The concept of screaming on a roller coaster may become outdated in the age of coronavirus. Newly-reopened theme parks in Japan, for instance, are asking visitors not to shout on rides in order to prevent the spread of the pathogen. In a recent video, two executives of Fuji-Q Highland rode the Fujiyama coaster (the park's top attraction) without uttering a single exclamation. The takeaway message, according to The Wall Street Journal, was: "Please scream inside your heart."
"We received complaints that the theme park association’s request to not make loud noises was impossible and too strict. That’s why we decided to release the video," a Fuji-Q spokesman said in a statement to the WSJ.
Some folks on Twitter have co-opted the iconic Alien tagline, writing stuff like: "During the pandemic, no one can hear you scream."
"There’s just no way not to scream,” Rika Matsuura, a college student who recently visited Tokyo Disneyland, also told the WSJ. "It’s kind of torture to be back at your favorite place in the world and to not be able to scream and enjoy everything 100 percent."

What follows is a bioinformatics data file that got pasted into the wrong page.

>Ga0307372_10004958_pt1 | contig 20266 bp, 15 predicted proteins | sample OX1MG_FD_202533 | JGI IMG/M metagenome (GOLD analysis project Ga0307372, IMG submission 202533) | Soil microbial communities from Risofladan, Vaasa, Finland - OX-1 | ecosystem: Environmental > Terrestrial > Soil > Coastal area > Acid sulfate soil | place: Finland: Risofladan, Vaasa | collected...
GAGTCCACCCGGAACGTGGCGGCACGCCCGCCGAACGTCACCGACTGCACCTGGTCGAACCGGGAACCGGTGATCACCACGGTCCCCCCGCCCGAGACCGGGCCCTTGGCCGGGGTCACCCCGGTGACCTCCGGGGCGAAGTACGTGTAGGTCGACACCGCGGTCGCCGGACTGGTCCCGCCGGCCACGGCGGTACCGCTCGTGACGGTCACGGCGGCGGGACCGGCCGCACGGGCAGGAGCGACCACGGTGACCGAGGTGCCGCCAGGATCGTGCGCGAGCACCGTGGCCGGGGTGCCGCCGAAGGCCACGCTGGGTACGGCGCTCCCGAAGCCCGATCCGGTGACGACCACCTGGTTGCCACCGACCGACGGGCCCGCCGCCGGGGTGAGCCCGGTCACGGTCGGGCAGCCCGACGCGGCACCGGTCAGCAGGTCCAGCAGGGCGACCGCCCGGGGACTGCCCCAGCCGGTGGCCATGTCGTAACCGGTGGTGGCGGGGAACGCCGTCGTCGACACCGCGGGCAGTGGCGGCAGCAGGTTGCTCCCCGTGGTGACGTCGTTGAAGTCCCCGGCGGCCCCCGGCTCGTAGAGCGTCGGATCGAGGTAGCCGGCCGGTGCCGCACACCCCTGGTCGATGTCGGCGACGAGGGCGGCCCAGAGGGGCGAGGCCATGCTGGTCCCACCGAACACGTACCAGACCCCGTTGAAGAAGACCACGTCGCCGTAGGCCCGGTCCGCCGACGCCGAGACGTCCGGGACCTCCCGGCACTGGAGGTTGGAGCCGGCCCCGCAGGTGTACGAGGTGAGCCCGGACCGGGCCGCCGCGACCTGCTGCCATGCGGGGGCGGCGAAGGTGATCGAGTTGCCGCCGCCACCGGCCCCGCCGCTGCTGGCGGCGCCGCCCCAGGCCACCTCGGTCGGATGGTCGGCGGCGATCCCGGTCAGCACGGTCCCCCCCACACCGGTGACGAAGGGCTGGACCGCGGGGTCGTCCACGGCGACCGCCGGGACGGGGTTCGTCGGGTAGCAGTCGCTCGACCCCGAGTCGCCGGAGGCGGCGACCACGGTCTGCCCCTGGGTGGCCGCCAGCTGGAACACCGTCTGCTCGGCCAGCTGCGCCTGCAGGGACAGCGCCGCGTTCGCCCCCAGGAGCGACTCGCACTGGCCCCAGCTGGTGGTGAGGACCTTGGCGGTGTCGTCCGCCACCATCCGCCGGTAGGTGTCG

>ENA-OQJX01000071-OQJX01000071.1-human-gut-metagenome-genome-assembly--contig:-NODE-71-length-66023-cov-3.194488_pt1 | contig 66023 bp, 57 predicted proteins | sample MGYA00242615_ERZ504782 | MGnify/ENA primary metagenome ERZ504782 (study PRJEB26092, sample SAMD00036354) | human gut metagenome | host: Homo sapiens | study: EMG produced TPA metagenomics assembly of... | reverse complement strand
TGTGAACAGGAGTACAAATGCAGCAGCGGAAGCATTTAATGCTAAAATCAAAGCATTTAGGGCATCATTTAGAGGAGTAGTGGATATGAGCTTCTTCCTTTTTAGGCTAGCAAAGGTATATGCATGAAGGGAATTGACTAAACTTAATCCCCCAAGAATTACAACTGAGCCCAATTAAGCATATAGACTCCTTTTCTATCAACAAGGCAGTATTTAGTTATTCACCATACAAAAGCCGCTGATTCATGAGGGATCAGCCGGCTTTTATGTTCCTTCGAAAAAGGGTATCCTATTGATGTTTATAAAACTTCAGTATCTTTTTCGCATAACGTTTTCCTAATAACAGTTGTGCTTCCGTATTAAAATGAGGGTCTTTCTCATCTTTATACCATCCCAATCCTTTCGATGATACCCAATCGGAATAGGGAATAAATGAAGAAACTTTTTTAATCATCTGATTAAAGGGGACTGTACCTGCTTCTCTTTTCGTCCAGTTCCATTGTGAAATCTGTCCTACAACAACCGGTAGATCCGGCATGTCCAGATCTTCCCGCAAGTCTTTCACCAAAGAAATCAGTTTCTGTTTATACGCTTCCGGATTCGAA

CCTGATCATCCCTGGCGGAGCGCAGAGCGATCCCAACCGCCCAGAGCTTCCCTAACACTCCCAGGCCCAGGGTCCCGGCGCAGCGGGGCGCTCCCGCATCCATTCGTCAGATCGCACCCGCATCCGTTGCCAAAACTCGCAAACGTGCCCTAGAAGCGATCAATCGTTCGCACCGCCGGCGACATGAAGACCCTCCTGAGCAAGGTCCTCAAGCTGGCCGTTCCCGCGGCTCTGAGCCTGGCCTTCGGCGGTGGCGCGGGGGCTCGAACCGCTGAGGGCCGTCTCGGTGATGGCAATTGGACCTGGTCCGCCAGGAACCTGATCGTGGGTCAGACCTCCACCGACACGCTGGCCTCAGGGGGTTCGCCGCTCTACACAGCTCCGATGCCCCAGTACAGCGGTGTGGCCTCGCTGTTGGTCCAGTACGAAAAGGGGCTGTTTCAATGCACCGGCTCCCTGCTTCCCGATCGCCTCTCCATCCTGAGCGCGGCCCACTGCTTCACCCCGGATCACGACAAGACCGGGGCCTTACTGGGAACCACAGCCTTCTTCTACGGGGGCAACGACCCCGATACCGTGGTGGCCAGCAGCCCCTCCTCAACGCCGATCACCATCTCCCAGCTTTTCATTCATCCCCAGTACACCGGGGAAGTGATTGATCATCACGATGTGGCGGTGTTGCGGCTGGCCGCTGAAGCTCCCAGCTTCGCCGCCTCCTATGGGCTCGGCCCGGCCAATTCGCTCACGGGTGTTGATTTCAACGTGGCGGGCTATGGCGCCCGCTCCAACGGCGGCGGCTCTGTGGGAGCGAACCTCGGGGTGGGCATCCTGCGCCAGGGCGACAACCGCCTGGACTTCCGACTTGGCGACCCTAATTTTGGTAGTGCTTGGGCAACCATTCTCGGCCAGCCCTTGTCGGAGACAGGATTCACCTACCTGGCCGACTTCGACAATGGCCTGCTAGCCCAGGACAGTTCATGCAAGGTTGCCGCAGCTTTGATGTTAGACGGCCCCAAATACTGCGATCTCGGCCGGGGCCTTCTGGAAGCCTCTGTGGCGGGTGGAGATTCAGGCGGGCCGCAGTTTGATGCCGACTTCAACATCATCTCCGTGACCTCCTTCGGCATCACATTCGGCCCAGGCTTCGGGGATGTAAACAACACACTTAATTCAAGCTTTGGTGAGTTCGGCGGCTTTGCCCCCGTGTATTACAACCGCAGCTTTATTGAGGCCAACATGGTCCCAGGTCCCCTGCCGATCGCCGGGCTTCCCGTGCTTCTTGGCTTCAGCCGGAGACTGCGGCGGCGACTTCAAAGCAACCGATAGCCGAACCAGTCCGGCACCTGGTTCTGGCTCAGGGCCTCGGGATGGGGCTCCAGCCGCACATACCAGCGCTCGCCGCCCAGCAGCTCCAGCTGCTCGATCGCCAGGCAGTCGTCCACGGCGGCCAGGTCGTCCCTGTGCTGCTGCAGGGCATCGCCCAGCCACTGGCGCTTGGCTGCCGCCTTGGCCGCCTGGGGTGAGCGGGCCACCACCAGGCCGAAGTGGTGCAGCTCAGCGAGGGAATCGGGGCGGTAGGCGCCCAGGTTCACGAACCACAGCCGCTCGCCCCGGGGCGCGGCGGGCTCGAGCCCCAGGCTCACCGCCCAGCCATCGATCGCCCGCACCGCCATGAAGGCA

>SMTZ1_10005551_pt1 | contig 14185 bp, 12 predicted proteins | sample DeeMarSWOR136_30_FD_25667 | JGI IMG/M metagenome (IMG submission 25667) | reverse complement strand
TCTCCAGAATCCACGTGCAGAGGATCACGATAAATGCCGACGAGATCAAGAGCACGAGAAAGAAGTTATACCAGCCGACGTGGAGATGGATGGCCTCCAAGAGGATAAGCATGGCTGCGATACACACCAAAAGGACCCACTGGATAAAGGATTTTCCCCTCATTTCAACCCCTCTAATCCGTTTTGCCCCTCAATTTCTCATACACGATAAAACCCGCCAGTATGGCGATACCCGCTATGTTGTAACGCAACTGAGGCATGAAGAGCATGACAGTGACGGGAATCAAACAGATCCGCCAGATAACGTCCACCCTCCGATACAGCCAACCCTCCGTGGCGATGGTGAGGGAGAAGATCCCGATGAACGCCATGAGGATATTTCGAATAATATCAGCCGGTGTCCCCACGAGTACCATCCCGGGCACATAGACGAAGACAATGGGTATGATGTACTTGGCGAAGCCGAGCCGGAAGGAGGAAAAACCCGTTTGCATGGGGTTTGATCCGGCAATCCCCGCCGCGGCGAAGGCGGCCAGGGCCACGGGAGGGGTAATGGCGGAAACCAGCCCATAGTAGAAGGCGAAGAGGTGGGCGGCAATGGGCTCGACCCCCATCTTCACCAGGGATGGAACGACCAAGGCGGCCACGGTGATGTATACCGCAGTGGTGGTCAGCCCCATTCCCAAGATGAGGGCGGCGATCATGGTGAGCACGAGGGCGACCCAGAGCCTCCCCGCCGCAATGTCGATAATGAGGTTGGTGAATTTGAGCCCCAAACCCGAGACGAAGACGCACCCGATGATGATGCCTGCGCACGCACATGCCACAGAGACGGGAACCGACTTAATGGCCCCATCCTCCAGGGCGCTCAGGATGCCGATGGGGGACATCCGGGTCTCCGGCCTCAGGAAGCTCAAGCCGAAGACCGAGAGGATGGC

Alexander Semencic, a New York native who's lived in Japan for close to two decades, allegedly didn't have an issue keeping quiet during his visit.
"I managed my silence like a medieval monk," he said to the WSJ.
The request on the part of Japanese amusement parks has reportedly sparked an internet meme, the "Serious Face Challenge," in which people take deadpan photos of themselves while on roller coasters. However, we couldn't find any posts on social media using the hashtag. So, apparently it's not all that viral — at least not yet.
American theme parks are requiring precautions like face masks and temperature checks as they reopen, but there aren't any rules about screaming on rides. But if you do find yourself at Walt Disney World (opening back up this weekend), do us all a favor and say it, don't spray it.